The Woman Was Raped - A Critical Discourse Analysis of Swedish News Media Coverage of Rape and Sexual Assault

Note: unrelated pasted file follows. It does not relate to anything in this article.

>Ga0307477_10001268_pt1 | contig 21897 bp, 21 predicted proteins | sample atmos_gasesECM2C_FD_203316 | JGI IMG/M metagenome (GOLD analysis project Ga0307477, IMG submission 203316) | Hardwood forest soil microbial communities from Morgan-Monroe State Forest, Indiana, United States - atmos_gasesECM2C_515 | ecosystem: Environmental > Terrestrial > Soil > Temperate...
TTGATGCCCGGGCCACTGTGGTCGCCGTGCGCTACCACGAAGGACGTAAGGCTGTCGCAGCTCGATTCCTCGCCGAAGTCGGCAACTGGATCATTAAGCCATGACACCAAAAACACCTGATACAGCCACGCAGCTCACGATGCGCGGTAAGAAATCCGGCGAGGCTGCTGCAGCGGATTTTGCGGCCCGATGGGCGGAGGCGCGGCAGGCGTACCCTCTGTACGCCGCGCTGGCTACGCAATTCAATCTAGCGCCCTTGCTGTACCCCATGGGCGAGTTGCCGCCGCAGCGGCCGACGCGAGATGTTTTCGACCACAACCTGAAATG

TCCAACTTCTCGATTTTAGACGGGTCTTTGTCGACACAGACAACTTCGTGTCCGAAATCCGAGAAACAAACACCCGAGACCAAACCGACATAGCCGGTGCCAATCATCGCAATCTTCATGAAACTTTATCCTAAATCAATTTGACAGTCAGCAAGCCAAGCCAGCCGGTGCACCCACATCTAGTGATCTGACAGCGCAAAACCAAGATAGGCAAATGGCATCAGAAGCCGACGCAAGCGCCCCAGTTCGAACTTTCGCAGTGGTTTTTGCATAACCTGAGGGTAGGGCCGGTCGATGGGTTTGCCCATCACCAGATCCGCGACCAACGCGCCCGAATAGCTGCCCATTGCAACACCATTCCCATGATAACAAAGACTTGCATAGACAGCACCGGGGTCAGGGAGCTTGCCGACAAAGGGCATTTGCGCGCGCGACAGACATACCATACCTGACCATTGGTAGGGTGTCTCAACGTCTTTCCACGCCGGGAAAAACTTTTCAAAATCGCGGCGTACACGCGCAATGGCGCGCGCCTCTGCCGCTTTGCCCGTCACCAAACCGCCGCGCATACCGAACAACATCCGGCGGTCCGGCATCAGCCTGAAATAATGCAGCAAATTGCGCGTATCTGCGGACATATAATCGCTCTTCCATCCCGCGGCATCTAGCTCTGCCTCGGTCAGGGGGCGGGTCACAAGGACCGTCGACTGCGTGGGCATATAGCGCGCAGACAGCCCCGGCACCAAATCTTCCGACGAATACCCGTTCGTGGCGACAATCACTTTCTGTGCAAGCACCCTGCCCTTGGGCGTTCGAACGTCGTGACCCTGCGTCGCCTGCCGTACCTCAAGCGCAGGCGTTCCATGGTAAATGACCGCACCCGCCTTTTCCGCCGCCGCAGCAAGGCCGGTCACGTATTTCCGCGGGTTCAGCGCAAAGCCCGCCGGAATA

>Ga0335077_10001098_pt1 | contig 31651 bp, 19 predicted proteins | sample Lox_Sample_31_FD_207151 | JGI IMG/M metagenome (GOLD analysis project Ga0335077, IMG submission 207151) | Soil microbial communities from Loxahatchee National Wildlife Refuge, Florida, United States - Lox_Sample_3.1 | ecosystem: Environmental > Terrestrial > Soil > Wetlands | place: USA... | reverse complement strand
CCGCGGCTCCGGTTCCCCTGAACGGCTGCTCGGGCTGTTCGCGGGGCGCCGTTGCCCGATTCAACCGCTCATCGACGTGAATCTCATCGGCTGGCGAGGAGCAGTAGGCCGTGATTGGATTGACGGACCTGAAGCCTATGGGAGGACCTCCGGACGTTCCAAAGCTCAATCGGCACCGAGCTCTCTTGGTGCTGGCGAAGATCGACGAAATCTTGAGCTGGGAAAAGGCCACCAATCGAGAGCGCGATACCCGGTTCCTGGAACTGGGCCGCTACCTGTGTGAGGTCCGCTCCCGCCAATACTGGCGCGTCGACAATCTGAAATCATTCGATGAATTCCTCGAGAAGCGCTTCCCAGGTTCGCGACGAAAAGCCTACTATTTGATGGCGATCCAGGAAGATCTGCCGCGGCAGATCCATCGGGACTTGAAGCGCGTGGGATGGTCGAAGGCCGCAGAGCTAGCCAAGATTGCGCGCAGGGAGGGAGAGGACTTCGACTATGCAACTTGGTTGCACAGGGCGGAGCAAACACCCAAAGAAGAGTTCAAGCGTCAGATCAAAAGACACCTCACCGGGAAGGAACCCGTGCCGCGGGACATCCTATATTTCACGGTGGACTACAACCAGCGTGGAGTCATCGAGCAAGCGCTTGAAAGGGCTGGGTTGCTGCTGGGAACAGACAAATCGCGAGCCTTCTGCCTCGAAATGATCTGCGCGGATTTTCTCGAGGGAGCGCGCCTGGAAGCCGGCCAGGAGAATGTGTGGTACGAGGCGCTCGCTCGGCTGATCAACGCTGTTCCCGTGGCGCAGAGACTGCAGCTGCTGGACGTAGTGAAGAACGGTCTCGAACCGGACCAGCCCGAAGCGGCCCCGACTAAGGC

Abstract: Departing from the question of how linguistic representations of sexual crime are connected to social practices around sexuality, this discourse analysis looks into 30 news articles on sexual crime to identify discourses around male and female sexuality. As most sexual crimes are committed by men and against women, the analysis focuses on connecting discursive descriptions of men and women in relation to sexual crime, to power relations between men and women in society. It investigates whether the identified discourses contribute to sustaining an unjust power relation between men and women where women are subjugated. The analysis builds on theories on gender constructivism and feminist theory departing from Simone de Beauvoir and Judith Butler, and discourse theory and theories on the relation between power, discourse and sexuality as formulated by Michel Foucault and Ernesto Laclau and Chantal Mouffe. Using Critical Discourse Analysis, a method developed and defined by Norman Fairclough and Lilie Chouliaraki, the texts are analysed in relation to their role in social practices. The findings in this analysis are in line with the referenced previous research centred around the theme of how victims and perpetrators of sexual crime are portrayed linguistically in the media, in police reports and court documents. They show that linguistic constructions of sexual crimes, victims and perpetrators in the investigated news texts use discourses around male and female sexuality by centring the criminal activity around the female victim and by using passive form. Several discourses around female sexual behaviour are identified as used in the material to put part of the blame for sexual crimes on the female victim, e.g. responsibility to protect one’s sexual virtue by saying no and by not being intoxicated.
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